St. Joseph Health System
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Stroke

What is a Stroke?
A Stroke occurs when the flow of oxygenated blood to the brain is suddenly interrupted. There are two types of Stroke:

·          Ischemic Stroke which is caused by the buildup of fatty deposits (plaque) in a brain artery, or by a blood clot which blocks blood flow in a brain artery; or

·          Hemorrhagic Stroke which is caused by a sudden rupture of an artery leading to the brain. When blood ceases to flow to the brain, the brain receives no oxygen. This can cause temporary or permanent brain damage, and with time, can result in death.

What are the warning signs and symptoms of a Stroke?
A Stroke can cause several different symptoms. It is important to recognize the warning signs. Every second counts. Early treatment of a stroke can increase your chance of survival and diminish the likelihood of permanent brain damage.

Symptoms and Signs of Stroke

  • Difficulty feeling or moving one side of the body
  • Slurring words or trouble speaking
  • Brief episode of a weakness of an arm or leg
  • Momentary loss of vision
  • Darkening of the vision in one eye
  • Dizziness or confusion
  • Fainting (syncope) or feeling faint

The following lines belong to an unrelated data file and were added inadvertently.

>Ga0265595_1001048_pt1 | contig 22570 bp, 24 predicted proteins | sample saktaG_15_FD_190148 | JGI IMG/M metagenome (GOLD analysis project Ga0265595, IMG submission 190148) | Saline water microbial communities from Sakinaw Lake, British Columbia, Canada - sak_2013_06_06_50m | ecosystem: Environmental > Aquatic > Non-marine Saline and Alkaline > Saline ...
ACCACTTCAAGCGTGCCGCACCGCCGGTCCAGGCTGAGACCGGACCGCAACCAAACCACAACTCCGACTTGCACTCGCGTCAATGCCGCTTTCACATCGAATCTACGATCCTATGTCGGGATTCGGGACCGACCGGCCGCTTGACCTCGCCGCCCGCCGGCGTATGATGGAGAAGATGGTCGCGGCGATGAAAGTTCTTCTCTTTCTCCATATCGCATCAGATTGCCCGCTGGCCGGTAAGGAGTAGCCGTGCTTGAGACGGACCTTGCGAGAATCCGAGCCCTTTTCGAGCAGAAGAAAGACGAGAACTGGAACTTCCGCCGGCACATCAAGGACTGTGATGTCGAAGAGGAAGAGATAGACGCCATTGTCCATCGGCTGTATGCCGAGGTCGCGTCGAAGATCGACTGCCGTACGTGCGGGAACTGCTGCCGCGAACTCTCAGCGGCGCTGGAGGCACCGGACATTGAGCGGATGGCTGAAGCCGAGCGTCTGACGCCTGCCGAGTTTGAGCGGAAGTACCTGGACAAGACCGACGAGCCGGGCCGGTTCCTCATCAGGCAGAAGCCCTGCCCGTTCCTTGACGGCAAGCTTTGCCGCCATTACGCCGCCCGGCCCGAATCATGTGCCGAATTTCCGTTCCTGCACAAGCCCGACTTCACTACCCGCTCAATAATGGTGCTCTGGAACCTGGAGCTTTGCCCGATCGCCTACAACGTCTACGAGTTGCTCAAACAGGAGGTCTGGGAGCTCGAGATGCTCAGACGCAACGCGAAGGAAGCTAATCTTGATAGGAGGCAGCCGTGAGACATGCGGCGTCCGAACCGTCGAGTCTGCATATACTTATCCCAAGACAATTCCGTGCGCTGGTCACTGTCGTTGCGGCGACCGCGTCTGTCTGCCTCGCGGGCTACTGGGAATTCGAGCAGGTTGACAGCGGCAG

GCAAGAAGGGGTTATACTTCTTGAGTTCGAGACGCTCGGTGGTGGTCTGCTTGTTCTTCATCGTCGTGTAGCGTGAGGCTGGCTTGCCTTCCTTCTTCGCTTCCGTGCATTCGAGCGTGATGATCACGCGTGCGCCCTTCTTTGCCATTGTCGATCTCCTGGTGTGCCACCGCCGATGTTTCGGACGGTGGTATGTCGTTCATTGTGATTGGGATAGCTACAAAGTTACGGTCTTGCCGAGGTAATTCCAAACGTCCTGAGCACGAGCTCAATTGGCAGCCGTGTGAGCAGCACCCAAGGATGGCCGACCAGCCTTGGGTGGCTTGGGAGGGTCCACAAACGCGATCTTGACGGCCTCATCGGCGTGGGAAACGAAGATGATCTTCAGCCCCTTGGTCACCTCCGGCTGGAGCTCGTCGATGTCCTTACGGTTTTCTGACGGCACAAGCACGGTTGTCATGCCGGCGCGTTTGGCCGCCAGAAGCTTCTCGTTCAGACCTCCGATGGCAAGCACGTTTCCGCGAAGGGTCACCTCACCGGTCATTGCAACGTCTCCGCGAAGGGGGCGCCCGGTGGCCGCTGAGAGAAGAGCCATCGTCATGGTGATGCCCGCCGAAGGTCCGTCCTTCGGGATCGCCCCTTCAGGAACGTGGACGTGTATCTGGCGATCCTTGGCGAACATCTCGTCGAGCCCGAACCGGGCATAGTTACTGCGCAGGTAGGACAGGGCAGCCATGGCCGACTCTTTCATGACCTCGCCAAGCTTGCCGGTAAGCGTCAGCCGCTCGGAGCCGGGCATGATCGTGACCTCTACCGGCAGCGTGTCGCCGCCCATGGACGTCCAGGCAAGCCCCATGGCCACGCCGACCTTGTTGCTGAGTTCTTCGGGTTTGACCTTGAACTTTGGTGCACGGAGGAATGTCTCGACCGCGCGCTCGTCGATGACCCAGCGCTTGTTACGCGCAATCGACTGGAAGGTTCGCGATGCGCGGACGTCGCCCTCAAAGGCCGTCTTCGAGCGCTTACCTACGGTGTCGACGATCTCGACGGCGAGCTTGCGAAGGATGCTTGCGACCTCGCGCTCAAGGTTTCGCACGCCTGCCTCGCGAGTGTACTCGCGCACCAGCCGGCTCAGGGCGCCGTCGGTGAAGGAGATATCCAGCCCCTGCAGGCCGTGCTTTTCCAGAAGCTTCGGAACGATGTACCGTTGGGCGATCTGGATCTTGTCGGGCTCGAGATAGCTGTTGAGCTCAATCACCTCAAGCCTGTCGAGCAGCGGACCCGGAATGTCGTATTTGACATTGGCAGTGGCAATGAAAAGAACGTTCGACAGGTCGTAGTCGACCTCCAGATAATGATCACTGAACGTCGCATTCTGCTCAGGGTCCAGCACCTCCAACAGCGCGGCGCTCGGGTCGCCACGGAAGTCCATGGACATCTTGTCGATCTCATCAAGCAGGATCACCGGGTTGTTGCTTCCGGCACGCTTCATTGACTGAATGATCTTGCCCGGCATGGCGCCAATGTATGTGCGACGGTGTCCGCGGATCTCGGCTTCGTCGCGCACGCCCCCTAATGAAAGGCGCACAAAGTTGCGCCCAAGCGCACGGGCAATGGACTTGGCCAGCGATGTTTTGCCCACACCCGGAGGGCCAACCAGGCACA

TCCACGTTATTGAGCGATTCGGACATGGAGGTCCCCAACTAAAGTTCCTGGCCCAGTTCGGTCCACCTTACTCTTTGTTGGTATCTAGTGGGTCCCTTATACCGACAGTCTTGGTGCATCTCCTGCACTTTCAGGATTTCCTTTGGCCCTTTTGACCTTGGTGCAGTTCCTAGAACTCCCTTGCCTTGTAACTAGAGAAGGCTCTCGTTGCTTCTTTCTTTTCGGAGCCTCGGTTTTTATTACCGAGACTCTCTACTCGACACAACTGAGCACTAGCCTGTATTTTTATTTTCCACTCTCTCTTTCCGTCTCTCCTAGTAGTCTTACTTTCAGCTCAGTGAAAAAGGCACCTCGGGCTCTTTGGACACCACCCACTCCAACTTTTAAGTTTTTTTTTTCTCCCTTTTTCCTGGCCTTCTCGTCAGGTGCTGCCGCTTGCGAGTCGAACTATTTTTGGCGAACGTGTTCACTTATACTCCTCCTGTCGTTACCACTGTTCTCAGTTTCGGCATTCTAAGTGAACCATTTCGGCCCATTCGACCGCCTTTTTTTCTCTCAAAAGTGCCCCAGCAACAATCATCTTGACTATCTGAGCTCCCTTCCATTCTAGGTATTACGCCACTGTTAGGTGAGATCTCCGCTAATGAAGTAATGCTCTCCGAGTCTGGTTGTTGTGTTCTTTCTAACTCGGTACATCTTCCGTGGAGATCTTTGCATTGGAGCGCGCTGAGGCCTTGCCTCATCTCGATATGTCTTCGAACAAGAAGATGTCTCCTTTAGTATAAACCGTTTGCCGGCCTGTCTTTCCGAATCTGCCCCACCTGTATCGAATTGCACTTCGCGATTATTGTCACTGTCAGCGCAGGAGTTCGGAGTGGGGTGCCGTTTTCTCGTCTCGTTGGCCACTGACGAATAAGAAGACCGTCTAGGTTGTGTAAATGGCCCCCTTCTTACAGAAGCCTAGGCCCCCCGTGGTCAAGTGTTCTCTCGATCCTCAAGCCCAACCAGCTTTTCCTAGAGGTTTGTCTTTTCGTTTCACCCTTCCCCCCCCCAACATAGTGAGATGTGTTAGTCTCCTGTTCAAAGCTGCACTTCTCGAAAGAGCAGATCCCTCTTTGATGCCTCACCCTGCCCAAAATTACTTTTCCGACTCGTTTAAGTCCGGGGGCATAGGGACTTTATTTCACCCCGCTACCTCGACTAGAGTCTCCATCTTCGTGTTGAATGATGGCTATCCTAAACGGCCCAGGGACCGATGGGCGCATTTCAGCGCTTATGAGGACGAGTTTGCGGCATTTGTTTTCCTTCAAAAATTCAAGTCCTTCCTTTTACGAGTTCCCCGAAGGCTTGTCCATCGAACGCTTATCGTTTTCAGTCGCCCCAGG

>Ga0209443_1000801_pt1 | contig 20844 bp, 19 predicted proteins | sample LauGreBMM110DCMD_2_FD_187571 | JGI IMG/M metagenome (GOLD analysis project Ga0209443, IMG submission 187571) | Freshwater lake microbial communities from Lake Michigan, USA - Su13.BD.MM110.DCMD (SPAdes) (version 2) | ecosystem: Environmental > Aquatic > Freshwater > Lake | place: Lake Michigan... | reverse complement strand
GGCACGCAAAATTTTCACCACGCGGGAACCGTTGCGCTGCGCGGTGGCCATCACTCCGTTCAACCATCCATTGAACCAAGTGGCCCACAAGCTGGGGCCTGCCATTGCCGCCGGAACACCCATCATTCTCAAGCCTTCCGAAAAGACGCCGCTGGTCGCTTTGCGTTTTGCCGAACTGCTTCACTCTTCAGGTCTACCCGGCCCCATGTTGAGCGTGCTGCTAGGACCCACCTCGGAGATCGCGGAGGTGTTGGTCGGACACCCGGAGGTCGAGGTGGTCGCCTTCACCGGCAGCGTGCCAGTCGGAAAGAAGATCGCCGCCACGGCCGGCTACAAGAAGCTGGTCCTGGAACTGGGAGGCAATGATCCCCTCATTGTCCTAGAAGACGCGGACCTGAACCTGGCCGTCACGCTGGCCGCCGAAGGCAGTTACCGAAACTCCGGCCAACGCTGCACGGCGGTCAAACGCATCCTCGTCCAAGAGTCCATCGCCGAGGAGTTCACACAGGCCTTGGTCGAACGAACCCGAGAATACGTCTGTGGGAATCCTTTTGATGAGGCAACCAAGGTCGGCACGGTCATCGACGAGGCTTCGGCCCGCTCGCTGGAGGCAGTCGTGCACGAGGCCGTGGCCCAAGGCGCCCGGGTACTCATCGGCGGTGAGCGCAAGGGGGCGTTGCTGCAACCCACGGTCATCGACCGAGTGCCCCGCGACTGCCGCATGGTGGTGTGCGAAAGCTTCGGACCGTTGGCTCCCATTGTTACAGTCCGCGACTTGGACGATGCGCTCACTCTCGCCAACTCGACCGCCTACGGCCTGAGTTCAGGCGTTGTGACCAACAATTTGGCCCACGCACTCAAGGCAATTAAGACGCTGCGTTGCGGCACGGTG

Do not ignore the warning signs of a Stroke. If you or someone you know is experiencing any of the above symptoms, immediately call 9-1-1 to get to emergency hospital care as quickly as possible.

If you feel that you may be at risk for a stroke, talk to your physician. He or she can perform imaging tests that detect cardiovascular disease early and help in the prevention of a stroke.

If you feel that someone you know is experiencing symptoms of a stroke, it is important to think FAST:

Face:
Ask the person to smile. Does one side of their face droop?
Arm: Ask the person to raise both arms. Does one arm drift downward?
Speech: Ask the person to say "the sky is blue." Does their speech sound slurred or strange?
Time: Time is vital. Treat a stroke as an emergency.

Stroke is a progressive disease caused by several cardiovascular risk factors. These include family history of stroke, age, diabetes, smoking, high blood pressure, high cholesterol, obesity, lack of exercise, and stress.

What are the treatment options for a Stroke?

Prevention of a stroke is the best medicine. This means making lifestyle changes to reduce your cardiovascular risk factors. If you modify your habits to lessen risk factors that lean to stroke, you can maintain, and in some cases, reverse the effects of the disease.

Should you or someone you know have a Stroke, a treatment plan will be developed specific to your condition. Your doctor will monitor your health carefully to prevent further brain damage. Your doctor may recommend therapy to help manage the aftermath of the stroke. This may include physical, speech and occupational therapy.
 
 
For a referral to a St. Joseph's cardiologist call 979.821.7589.

 

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